Looking at the tiles themselves, the obvious thing is the size. Carcassonne features 1×1 tiles, while Kingdomino is based around 2×1 dominoes. But this itself does not tell much – it’s the number of features on those tiles that matter.
Each Kingdomino tile has only one terrain type on it (so a maximum of two per domino) and it must touch the same terrain when placed.
Carcassonne’s tiles are much more detailed. There are towns, roads, and fields, sometimes all on the same tile. When placing a tile, you must make sure that every side of it matches the neighboring one perfectly.
It’s actually easier than it first sounds and the end result is a continuous patch of connected terrain that all looks like it was meant to fit.
Carcassonne doesn’t beat around the bush. You draw a tile and then you place it. That’s all there is to it.
Kingdomino’s system is much more interesting. On every round, a new row of dominoes will be laid down, sorted by their value. Players will mark the dominoes as theirs by placing a king token on them.
The trick is that the first player (that has a king placed on the top domino) now has the first pick on the dominoes in the second row (which are already laid out). So, if you picked the “worst” domino in this round, you’ll have a chance to pick the “best” in the next one and vice-versa.
It requires some strategy and planning. Sometimes you’ll pick a worse domino, just to have the first pick in the following round.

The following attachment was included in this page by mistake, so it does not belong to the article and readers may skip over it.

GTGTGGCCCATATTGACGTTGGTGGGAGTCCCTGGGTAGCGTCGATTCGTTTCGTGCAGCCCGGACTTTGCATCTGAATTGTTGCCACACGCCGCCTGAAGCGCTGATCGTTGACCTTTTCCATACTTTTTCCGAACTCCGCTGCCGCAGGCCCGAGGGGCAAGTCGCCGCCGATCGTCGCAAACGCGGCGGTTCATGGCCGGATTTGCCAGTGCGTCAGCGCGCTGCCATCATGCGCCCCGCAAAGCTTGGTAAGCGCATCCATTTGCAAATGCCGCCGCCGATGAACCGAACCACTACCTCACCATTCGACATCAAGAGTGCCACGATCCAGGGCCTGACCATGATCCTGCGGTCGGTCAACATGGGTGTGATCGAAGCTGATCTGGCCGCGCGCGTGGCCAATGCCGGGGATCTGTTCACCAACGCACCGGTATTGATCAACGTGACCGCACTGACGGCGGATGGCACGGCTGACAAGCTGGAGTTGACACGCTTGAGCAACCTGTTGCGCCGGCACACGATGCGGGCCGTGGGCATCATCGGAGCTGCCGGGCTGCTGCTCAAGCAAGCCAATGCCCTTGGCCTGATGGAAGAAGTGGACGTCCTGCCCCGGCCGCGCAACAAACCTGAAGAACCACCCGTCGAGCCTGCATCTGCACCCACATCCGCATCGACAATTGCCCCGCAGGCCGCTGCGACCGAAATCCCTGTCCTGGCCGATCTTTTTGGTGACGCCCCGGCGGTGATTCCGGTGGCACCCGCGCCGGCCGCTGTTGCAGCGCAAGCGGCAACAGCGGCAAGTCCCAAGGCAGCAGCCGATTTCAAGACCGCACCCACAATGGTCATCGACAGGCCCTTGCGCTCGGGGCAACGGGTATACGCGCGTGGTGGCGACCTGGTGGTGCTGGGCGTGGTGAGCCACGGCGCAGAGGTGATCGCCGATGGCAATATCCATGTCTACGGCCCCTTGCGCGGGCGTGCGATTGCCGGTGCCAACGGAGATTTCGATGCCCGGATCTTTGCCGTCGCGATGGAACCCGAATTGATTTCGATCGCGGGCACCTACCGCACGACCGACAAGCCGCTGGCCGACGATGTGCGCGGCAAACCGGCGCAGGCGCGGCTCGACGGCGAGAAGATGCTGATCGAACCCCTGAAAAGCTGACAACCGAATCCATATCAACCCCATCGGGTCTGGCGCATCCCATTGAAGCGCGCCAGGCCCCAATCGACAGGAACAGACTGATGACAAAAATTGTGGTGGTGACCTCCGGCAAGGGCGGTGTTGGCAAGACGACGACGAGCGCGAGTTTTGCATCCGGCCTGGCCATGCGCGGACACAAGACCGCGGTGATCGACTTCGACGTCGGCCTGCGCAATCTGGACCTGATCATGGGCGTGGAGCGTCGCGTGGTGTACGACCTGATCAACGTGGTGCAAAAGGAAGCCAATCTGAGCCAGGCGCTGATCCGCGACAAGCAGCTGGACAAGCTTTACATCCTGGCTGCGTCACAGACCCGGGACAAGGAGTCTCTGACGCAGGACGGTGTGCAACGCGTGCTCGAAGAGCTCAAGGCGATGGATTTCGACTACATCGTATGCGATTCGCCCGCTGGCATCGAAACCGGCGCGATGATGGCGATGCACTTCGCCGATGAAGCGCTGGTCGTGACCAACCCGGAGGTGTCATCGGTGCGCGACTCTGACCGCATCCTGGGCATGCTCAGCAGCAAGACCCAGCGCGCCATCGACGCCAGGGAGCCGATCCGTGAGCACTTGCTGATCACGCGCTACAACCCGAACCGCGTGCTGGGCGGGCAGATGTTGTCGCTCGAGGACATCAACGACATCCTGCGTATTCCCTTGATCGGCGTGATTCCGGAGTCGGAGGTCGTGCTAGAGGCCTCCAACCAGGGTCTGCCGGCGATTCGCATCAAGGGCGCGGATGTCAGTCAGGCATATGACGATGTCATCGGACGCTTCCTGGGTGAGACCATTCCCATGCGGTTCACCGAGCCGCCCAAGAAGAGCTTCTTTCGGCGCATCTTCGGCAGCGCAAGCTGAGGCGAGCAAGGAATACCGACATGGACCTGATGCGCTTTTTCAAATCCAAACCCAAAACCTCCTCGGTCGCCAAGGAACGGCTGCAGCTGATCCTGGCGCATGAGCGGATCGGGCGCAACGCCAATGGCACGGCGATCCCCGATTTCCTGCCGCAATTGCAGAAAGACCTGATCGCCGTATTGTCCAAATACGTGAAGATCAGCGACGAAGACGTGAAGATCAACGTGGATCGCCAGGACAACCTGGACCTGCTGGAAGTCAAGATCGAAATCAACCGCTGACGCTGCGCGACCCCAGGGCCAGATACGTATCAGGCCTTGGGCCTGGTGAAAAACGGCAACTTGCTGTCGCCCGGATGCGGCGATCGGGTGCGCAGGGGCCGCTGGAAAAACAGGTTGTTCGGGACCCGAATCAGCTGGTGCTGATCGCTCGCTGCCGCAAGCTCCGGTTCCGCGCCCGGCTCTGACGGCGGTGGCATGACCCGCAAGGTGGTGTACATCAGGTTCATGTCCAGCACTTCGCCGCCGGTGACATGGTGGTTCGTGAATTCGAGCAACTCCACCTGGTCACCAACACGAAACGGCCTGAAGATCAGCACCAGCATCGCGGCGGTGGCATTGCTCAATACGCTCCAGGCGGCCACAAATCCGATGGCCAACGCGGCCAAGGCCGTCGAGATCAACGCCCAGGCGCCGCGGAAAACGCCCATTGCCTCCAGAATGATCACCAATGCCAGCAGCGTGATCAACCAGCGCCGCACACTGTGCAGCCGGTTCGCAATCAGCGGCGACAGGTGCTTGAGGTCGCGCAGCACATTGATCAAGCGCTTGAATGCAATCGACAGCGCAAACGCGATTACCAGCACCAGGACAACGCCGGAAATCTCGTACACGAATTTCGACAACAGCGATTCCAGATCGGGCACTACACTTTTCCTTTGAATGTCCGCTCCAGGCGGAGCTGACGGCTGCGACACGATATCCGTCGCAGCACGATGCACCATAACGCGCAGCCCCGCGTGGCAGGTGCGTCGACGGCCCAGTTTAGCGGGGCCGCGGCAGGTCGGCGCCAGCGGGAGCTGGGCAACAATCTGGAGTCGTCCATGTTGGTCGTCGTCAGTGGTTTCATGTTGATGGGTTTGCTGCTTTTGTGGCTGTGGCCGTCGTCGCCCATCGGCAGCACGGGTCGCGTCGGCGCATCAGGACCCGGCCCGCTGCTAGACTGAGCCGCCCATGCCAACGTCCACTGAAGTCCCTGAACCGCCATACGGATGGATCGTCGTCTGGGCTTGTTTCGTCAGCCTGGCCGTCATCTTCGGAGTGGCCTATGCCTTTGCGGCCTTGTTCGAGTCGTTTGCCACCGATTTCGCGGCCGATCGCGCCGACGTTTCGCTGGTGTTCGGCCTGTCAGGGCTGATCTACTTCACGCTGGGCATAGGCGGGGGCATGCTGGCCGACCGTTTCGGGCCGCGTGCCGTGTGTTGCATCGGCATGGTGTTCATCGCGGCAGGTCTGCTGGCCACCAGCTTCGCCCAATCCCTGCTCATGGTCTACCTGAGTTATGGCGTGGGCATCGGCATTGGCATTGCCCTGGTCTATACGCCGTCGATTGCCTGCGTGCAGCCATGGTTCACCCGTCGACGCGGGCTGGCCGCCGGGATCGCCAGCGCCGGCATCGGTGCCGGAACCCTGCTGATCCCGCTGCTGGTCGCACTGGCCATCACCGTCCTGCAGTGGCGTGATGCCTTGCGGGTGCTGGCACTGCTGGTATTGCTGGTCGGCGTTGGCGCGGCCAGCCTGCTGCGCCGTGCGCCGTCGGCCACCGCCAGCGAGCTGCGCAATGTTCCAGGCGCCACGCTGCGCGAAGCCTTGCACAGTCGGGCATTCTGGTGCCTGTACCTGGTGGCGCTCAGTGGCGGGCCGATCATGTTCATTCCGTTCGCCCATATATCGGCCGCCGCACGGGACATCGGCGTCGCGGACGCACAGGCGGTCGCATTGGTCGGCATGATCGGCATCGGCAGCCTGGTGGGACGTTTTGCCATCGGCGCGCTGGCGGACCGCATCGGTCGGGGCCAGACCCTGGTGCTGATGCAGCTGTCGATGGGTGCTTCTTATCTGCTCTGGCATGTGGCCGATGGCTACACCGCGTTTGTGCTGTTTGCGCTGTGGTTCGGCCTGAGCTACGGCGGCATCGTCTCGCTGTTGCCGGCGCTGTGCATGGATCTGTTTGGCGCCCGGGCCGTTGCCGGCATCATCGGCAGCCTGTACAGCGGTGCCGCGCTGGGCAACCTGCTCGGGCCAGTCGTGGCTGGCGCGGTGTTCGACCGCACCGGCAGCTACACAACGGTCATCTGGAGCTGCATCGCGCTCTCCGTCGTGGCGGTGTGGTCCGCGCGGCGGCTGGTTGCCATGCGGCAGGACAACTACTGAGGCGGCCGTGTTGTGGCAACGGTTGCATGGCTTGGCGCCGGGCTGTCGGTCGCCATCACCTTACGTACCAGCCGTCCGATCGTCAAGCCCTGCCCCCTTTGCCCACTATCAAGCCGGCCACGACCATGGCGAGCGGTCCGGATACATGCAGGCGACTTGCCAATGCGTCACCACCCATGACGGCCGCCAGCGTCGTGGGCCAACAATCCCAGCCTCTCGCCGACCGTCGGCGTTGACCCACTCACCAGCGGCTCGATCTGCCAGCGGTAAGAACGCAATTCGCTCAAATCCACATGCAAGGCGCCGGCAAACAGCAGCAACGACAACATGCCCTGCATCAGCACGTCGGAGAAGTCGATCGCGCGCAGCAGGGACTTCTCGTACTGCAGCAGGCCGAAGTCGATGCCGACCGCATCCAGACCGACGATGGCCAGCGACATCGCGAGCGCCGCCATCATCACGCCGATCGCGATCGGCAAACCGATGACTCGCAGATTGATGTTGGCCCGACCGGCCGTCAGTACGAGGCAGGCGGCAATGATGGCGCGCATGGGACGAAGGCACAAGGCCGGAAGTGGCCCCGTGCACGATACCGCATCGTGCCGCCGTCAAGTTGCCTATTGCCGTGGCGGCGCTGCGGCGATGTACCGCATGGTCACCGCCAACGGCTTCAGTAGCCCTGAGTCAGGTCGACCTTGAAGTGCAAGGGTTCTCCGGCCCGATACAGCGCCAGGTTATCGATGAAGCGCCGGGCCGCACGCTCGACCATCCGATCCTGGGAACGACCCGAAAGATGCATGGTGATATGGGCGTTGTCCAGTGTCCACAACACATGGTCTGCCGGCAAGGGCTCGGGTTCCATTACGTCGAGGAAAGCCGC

When it comes to scoring, Kingdomino sticks to simplicity. Simple equation: number of connected same terrain tiles times the number of crowns on them. Then just add all the different terrain types together.
Carcassonne is slightly more complicated. During the game, you will place meeples on features like roads, towns, and monasteries. These are scored immediately upon completion. When a feature is completed, you get your meeple back – unless it’s a field, those are not returned and are scored at the end.
How much a feature scores is based on its size (road length, town size) and possible bonuses on them (shields). Fields are scored by the number of completed towns adjacent to them and are considered as an investment: investing a meeple and paying off at the end of the game.
A combination of different features, scoring abilities, complete and incomplete features, fields, and a limited number of your meeples are the main strategic drive in Carcassonne.
Carcassonne vs Kingdomino – which one to buy?
Hopefully, by now you have a general feel of how the games go and which one attracts you more. Because, objectively speaking, there’s no obvious winner here.
Although some things are shared, both games have enough of their own mechanics and features that make them set apart. At a certain point in your board gaming career, you should at least try out both.
What makes this easier, is the low entry price point for both games. As they’re pretty mainstream, they’re often available at general stores at a discount. So go check that games department next time.